They asked me to choose with whom I would like to work. I had seen a petite, well-muscled woman who always looked so serious and focused (at least to me). I pointed and said, “her.” The woman looked slightly puzzled, perhaps wondering why a mature woman like myself would choose an obviously serious trainer. “Alison, why?” she said. “Because I want to make her laugh,” I replied. For over a decade now, there has been lots of laughter along with lots of hard work. I learned that I was in control of the weights and the only limits were either genetic or self-imposed. Alison taught me how to overcome those self-imposed limits. When my, “no, I can’t” was based in fear, she pushed me to go outside of my comfort zone. I did because I trusted her to know me, emotionally, intellectually, and physically, aside from my insecurities. For me, training is a team sport.

Nothing has empowered me more than lifting weights. It has enhanced my self-esteem, made me more independent and adventurous, and in control. I have a sense of pride in my ability to manipulate heavy objects and my body to lift them. Make no mistake, I am not good at it but I am a certified “gym rat.” Others recognize my determination and acknowledge my efforts. I belong. I have learned through experience at several gyms Alison and I have trained in that it isn’t really about the size or shape of your body, it’s about your dedication.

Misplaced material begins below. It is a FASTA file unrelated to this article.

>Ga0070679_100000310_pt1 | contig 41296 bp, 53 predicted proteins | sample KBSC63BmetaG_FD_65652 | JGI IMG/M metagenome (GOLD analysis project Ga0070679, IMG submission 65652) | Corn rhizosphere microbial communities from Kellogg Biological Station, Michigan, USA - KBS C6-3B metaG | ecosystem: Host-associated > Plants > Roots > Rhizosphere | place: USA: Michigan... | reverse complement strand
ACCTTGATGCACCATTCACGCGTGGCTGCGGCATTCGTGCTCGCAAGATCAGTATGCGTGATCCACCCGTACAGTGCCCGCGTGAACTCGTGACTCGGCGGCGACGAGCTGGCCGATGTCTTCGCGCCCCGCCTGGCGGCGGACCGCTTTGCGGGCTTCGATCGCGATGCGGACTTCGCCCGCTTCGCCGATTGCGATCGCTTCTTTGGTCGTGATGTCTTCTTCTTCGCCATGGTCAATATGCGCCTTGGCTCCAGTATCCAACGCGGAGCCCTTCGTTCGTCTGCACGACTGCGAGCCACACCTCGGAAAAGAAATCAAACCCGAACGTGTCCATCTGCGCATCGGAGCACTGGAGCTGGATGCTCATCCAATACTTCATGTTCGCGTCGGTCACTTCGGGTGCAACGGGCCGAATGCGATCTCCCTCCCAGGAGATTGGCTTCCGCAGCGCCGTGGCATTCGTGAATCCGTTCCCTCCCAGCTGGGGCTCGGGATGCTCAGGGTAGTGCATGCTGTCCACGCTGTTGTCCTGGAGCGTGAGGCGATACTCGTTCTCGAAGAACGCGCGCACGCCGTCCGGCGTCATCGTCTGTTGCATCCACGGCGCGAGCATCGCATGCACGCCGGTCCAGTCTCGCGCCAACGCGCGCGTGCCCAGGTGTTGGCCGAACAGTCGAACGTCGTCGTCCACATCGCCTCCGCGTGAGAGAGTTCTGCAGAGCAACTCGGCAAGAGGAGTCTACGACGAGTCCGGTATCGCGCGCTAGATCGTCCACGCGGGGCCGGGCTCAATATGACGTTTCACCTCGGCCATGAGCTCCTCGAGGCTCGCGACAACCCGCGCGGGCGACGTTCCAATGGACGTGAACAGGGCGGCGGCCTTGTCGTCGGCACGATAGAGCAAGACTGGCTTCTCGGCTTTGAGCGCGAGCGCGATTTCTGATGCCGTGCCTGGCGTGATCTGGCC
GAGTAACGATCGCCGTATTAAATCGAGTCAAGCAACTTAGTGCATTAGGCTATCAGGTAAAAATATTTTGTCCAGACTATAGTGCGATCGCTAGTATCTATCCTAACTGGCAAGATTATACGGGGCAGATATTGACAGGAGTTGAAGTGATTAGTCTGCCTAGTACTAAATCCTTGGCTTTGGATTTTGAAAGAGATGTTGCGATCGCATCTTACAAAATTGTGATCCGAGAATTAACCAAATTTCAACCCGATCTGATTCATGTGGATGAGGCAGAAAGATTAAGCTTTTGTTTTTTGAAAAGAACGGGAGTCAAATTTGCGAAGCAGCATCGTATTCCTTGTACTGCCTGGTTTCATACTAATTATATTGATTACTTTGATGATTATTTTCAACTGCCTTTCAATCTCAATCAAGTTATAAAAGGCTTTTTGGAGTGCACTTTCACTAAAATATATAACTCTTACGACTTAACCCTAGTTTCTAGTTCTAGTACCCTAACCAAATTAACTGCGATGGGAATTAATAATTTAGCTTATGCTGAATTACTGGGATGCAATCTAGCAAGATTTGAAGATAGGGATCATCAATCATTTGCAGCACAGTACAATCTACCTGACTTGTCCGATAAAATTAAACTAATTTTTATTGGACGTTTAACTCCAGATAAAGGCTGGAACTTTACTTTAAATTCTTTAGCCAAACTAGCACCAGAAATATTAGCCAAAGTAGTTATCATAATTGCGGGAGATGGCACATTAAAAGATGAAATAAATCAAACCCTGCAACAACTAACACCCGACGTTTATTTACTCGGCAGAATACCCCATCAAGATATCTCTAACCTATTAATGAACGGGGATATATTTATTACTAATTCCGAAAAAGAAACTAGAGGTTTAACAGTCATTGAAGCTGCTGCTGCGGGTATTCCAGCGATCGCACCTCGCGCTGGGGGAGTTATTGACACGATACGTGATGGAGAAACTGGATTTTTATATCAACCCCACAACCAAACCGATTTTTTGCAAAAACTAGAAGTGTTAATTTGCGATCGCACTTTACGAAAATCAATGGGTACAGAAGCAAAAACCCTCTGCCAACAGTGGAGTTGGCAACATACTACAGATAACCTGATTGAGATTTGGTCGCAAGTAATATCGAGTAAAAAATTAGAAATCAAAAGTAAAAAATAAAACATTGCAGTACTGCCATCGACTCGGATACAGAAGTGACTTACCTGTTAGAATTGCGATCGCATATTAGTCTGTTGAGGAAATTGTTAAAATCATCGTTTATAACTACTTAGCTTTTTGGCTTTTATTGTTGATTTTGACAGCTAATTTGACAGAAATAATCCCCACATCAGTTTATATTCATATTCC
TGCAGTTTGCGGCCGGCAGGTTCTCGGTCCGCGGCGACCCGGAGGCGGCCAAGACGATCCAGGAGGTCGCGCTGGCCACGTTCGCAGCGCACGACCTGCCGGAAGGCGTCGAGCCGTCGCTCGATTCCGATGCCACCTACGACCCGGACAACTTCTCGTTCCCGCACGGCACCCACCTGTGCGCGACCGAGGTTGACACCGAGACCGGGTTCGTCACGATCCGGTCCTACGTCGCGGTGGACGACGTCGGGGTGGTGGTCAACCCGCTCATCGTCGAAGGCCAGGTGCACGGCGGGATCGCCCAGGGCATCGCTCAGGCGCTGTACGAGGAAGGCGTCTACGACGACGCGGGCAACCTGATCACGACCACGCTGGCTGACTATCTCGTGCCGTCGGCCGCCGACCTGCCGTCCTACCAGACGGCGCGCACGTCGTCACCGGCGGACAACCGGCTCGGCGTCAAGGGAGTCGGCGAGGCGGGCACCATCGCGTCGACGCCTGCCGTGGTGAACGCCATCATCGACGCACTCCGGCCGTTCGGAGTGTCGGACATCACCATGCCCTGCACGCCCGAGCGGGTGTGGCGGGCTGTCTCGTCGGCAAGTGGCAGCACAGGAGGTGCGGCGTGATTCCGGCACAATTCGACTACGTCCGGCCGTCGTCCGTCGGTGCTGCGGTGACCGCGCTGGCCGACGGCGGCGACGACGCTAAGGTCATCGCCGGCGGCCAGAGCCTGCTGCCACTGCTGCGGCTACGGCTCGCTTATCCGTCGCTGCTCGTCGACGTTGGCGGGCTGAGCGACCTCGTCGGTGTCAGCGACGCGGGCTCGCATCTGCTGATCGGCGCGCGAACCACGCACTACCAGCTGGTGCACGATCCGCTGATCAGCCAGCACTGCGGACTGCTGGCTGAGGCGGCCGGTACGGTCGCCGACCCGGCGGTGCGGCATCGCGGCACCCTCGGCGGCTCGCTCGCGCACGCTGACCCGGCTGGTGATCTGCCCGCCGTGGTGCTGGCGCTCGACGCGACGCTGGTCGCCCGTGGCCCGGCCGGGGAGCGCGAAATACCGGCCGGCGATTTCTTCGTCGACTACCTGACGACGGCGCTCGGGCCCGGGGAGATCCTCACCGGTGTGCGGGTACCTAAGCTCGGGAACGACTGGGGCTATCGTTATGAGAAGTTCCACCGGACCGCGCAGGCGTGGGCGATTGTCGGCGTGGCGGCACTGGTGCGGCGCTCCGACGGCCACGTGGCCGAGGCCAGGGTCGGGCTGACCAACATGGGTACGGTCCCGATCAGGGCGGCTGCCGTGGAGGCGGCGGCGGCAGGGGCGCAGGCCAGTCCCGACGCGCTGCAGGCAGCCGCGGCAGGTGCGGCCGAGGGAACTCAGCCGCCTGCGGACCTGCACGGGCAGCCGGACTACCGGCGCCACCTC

A few years have passed since I began training, thirteen as a matter of fact. I am old now or older if you prefer. My training has changed too. It is still about challenging myself and doing the best and most I can. The focus though has shifted to building muscles to protect my arthritic knees, to allow me to get out of a chair gracefully, to be strong enough to stand upright and firm (and throttle a fantasy purse snatcher). I may be old but I refuse to be vulnerable.

I will continue to do as much as I can, as hard as I can, for as long as I can. And Alison will be right there beside me to keep me from toppling over. And occasionally, there will be Queen (We are the Champions) and 200 pound deadlifts.

Thanks to Alison for allowing me to use her name. If you are looking for her, she’s at https://www.facebook.com/pg/alison.push/posts/?ref=page_internal

Image description: blue kettlebell in the green grass

Mavis Fenn is an independent scholar (retired). She loves lifting weights, Yin yoga, and Zumba Gold. She is mediocre at all of them.

aging · fitness · health

How Bettina learned to stop worrying and love the physio (well, maybe ‘love’ is a strong word)

My mother has back problems. And shoulder problems, neck problems, and arm problems. In short, she’s a chronic pain patient. It started when she was in her early fourties. One day, her shoulder started hurting and never stopped. The rest came as she went along. She tried cycling, she got back problems. She tried swimming, she got elbow problems. Knitting, lifting anything even remotely heavy, too much yoga (and you never know in advance what “too much” is), sitting anywhere with even the hint of a draft, are all out of the question. Being my mother – one of the most strong-willed people I know – she soldiers on. She’s now 71 and still does light yoga, a lot of hiking, and a huge amount of daily physio exercises.